Cheap cheat trick

July 2nd, 2021
cheatsheetsfzf

Cheap cheat trick

Poker hand with five aces

Recently I came across a glorious list of modern command-line tools. One of those tools is cheat a little system to save and retrieve little snippets of code from the command-line.

My first reaction was “Neat!”, because it is. Then I thought “wait, I already have something like that. Kind of.”

What I have is a private cheatsheet wiki, aka a directory full of Markdown files. The fact that the Markdown files are free-form text is, for me, preferable to the more restricted format of cheat, which is one snippet per file. But I can see the allure of quickly finding a snippet via tags, and to access it via the command-line. Mostly for snippets pertaining to command-line matters like docket commands, or tar recipes.

The question becomes… can I shoehorn the command-line behavior of cheat to work with my Markdown wiki? Let’s find out!

Defining the markup of a cheat

First thing to do is to find a way to identify cheat items in the Markdown files.

Since those cheatsheets are usually copy’n’paste of commands I find and want to remember, they are typically terse:

# Docker

# Misc commands

launch daemon:

    sudo dockerg -g /home/docker

list images:

    docker images

remove image from machine:

    docker image rm _image_id_

To keep it uncomplicated, why not use backtick-delimited code blocks, and add a label cheat: as part of the opening backtick? I.e.:

    # Docker

    # Misc commands

    ```cheat: launch daemon
    sudo dockerg -g /home/docker
    ```

    ```cheat: list images     @image
    docker images
    ```

    ```cheat: remove image from machine    @image
    docker image rm _image_id_
    ```

That ain’t bad. It’s still legible, has only marginally more markup, and we can declare that everything after the cheat: is the short description of that snippet. As you see, I added optional @tags at the end of the description, that’s to help with searching down the line.

And if that Markdown was being processed by something that highlights code, we didn’t rob ourselves of that. Having a first line looking like the following would (should?) totally work:


    ```javascript cheat: invert keys/values of object
    inverted = Object.fromEntries( 
        Object.entries(original)
            .map(([k,v]) => [ v, k ]) 
    )
    ```

Find those cheats

So we have cheats embedded in Markdown files. Great, now how to we find them? With the might of grep, of course! Or, in this case, its younger relative, rg:

$ rg '^```.*cheat:' $CHEATSHEETS_DIR --no-heading | cat

/home/yanick/vimwiki/cheatsheets/docker.md:``` cheat: Launch the deamon @init
/home/yanick/vimwiki/cheatsheets/docker.md:```cheat: remove image from machine
/home/yanick/vimwiki/cheatsheets/svelte.md:```cheat: comment
/home/yanick/vimwiki/cheatsheets/svelte.md:```cheat: if

Woo! We have them. But those lines are a little long. Let’s cut the bits that don’t give us any valuable info:

⥼ rg '^```.*cheat:' $CHEATSHEETS_DIR --no-heading \
    | perl -pe's#$ENV{CHEATSHEETS_DIR}##;'        \
            -e's#```.*?cheat:##;s#.md##' 

docker: Launch the deamon @init
docker: remove image from machine
svelte: comment
svelte: if

Yeah, that will do it.

Select the cheat

Since our goal is to show a specific cheat, let’s bring in fzf into the mix. And here’s the magic: fzf allow to have custom previews of the selected item, so let’s be wild and have:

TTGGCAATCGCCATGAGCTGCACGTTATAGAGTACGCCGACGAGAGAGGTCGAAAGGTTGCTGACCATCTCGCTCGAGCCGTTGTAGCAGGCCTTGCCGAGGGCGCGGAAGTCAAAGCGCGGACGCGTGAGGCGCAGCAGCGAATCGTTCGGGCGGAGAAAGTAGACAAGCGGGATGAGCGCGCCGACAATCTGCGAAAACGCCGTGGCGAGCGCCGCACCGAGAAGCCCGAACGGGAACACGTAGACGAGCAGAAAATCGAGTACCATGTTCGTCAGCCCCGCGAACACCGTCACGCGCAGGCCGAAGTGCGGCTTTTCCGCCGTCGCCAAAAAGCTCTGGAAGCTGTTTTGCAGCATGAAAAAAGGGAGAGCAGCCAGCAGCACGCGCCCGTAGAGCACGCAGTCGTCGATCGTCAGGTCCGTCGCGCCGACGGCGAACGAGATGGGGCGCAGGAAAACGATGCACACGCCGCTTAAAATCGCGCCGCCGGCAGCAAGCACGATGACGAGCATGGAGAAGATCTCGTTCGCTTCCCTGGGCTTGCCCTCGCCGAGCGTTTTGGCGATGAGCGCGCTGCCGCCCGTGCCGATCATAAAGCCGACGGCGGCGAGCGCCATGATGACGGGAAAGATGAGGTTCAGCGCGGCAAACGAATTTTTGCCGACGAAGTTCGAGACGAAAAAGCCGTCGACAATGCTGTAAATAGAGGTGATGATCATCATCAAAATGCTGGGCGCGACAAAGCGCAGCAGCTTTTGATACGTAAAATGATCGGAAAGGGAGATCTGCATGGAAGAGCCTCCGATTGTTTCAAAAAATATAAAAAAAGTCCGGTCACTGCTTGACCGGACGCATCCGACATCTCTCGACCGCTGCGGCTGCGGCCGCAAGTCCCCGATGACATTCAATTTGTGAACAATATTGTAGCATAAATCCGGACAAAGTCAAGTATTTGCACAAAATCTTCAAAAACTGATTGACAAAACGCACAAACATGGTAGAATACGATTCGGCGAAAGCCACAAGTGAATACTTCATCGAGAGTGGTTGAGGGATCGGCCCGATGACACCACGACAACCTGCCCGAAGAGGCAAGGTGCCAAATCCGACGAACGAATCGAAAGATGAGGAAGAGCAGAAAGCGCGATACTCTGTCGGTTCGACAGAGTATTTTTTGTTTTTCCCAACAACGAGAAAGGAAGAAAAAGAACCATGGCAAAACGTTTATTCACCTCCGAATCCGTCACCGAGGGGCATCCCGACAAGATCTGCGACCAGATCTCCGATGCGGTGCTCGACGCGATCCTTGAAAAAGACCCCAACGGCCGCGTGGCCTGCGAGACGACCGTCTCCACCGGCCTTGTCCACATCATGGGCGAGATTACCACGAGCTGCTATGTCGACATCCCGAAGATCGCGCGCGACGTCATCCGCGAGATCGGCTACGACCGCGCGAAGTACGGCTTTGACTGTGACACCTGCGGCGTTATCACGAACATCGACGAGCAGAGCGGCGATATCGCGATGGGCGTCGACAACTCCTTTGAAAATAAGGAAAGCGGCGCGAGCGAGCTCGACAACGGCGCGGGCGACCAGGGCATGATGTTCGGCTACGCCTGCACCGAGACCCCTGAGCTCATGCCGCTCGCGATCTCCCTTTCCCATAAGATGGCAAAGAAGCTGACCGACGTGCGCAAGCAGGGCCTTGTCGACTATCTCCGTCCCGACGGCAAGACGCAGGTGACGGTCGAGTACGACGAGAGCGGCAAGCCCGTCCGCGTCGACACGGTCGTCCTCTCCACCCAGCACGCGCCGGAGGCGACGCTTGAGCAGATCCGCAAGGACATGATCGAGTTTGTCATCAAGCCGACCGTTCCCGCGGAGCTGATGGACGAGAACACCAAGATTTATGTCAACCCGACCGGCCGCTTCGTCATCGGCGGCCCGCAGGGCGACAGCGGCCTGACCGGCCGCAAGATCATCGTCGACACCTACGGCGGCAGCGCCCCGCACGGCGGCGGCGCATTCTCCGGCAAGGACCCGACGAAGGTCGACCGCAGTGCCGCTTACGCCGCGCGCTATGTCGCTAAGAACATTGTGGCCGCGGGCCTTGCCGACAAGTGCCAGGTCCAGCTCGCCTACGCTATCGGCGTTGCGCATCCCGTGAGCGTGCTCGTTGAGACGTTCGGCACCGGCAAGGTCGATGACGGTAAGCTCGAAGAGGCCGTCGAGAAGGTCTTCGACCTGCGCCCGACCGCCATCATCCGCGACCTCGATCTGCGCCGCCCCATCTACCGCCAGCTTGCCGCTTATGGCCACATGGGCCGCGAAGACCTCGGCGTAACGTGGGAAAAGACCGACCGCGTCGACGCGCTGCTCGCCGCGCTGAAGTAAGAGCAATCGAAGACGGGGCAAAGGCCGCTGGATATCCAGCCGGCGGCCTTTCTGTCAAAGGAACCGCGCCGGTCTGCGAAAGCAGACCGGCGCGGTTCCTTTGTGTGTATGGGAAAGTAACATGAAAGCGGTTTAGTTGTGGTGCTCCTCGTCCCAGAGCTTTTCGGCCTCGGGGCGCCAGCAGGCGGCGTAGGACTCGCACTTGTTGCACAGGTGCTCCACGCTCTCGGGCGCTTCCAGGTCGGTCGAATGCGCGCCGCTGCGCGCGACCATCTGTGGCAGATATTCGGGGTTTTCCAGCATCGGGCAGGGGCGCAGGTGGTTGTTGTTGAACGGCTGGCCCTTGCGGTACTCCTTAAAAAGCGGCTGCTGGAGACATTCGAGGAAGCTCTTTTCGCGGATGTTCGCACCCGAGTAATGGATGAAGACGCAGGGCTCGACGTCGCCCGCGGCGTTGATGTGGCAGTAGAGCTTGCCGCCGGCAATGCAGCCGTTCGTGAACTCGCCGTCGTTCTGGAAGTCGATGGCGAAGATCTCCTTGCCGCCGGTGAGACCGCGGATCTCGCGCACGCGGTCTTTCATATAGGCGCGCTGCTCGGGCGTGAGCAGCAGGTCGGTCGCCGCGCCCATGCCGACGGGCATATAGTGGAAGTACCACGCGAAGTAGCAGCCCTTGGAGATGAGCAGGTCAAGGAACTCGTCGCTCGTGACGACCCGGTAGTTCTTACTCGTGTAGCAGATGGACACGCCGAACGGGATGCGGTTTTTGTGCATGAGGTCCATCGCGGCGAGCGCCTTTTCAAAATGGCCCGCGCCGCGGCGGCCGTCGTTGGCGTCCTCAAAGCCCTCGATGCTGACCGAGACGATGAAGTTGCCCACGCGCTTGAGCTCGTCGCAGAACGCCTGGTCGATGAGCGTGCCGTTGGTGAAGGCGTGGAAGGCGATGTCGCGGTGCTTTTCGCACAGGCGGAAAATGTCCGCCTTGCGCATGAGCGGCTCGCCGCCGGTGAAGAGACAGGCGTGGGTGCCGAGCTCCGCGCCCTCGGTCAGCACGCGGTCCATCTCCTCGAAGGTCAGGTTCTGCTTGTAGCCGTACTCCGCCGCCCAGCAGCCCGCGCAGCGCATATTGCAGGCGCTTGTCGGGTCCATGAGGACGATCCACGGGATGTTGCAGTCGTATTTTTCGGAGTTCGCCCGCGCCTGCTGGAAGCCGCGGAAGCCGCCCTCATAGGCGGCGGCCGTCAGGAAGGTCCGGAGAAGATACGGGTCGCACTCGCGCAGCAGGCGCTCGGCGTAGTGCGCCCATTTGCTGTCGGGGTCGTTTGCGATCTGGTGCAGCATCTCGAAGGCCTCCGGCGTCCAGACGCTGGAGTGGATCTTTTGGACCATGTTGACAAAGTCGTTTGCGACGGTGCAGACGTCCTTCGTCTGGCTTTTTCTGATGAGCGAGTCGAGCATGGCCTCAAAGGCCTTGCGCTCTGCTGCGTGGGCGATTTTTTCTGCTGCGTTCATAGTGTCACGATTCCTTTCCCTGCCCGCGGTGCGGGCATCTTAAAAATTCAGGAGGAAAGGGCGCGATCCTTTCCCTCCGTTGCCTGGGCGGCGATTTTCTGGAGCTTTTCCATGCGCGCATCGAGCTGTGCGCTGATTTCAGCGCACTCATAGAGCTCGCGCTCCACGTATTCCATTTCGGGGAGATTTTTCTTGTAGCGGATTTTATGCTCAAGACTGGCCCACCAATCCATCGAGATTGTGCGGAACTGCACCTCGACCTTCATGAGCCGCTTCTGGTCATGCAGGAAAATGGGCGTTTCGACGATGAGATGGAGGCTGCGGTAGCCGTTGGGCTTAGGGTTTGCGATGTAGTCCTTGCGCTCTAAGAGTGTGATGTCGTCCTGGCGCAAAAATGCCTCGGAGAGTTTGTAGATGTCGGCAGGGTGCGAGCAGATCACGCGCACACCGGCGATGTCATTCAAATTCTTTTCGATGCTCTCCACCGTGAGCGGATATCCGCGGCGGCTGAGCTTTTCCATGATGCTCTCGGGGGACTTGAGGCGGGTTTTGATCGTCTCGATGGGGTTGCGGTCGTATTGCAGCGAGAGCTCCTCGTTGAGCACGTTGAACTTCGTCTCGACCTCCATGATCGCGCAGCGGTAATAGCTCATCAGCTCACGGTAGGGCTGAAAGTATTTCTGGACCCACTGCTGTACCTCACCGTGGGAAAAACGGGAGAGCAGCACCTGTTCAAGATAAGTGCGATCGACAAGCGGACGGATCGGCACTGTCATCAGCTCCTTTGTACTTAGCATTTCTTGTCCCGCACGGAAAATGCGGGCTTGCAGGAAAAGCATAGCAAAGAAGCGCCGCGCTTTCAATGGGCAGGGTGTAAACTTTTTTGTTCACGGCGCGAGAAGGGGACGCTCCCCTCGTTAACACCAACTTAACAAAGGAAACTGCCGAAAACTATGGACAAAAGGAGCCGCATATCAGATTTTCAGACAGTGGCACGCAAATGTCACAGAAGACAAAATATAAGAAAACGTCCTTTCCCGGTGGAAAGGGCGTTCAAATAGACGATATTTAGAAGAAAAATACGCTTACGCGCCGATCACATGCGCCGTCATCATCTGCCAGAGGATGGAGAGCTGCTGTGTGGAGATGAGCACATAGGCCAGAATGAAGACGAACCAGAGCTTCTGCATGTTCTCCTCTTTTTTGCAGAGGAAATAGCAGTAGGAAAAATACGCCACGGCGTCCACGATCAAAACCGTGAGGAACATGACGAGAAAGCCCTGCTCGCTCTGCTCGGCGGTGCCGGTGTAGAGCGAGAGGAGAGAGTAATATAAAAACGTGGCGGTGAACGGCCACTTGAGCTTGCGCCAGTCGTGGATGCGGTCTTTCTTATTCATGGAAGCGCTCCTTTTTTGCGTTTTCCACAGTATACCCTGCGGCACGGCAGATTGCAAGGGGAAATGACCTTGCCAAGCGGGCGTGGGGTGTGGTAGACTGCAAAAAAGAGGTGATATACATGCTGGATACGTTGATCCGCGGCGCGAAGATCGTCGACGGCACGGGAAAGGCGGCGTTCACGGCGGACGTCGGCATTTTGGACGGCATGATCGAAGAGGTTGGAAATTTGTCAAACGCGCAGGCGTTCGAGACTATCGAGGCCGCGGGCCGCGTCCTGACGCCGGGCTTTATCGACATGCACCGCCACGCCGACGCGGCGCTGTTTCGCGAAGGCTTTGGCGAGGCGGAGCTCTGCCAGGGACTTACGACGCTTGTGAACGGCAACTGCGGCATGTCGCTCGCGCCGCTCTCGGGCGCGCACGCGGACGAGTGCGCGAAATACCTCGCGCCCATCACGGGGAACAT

rg '^```.*cheat:' $CHEATSHEETS_DIR --no-heading \
    | perl -pe's#$ENV{CHEATSHEETS_DIR}##;' \
            -e's#```.*?cheat:##;s#.md##' \
    | fzf --preview="cheat-preview.pl {}" 

with cheat-preview.pl being:

my( $file, $text ) = split /:s*/, shift, 2;

open my $fh, "<", $ENV{CHEATSHEETS_DIR}."/$file.md"
    or die $!;

my $line = 0;

while(<$fh>) {
    next unless /cheat:s*Q$text/.../```/;

    exit if /^```$/;

    print;
}

And that’s give us

screenshot of fzf with listing of cheats

This is getting nice.

Display the cheat

Once the cheat has been selected, all that is left to do is to print it to the console. And since chances are we’ll want to use it, why not copy it to the clipboard (minus the title) while we are at it?

In the Fish shell, assuming the cheat text is captured in $cheat, that would look like:

set_color red; echo -e "\n" $cheat[1] "\n"; set_color normal;

set -l cheat ( string join '\n' $cheat[2..-1] )

echo -e $cheat

echo -e $cheat | xclip -selection clipboard

Putting it all together

Assembling those parts together, we have the following fish script (also available here):

#!/usr/bin/env fish

function cheat

    if test -z $CHEATSHEETS_DIR
        echo "CHEATSHEETS_DIR is not defined"
        return 1
    end

    set -l command $argv[1]

    if test "$command" = 'get'
        _cheat_get $argv[2..-1]
    else if test "$command" = 'list'
        _cheat_list
    else
        _cheat_query $argv
    end

end

function _cheat_list
    rg '^```.*cheat:' $CHEATSHEETS_DIR --no-heading         | perl -pe's#$ENV{CHEATSHEETS_DIR}##;' 
                -e's#```.*?cheat:##;s#.md##'
end

function _cheat_query

    set -l query ""

    if test (count $argv) -gt 0
        set query ( string join " " $argv )
    end

    set -l selection ( 
        cheat list 
            | fzf --preview="cheat get {}" -q $query 
    )

    set -l cheat (cheat get $selection | string trim -c " \n")

    set_color red; echo -e "\n" $cheat[1] "\n"; set_color normal;

    set -l cheat ( string join '\n' $cheat[2..-1] )

    echo -e $cheat

    echo -e $cheat | xclip -selection clipboard

end

function _cheat_get

    perl -e '
my( $file, $text ) = split /:s*/, shift, 2;

open my $fh, "<", $ENV{CHEATSHEETS_DIR}."/$file.md"
    or die $!;

my $line = 0;

while(<$fh>) {
    next unless /cheat:s*Q$text/.../```/;

    exit if /^```$/;

    print;
}
' $argv

end

cheat $argv

And using it looks like this:

Seen a typo or an error? Submit an edit on GitHub!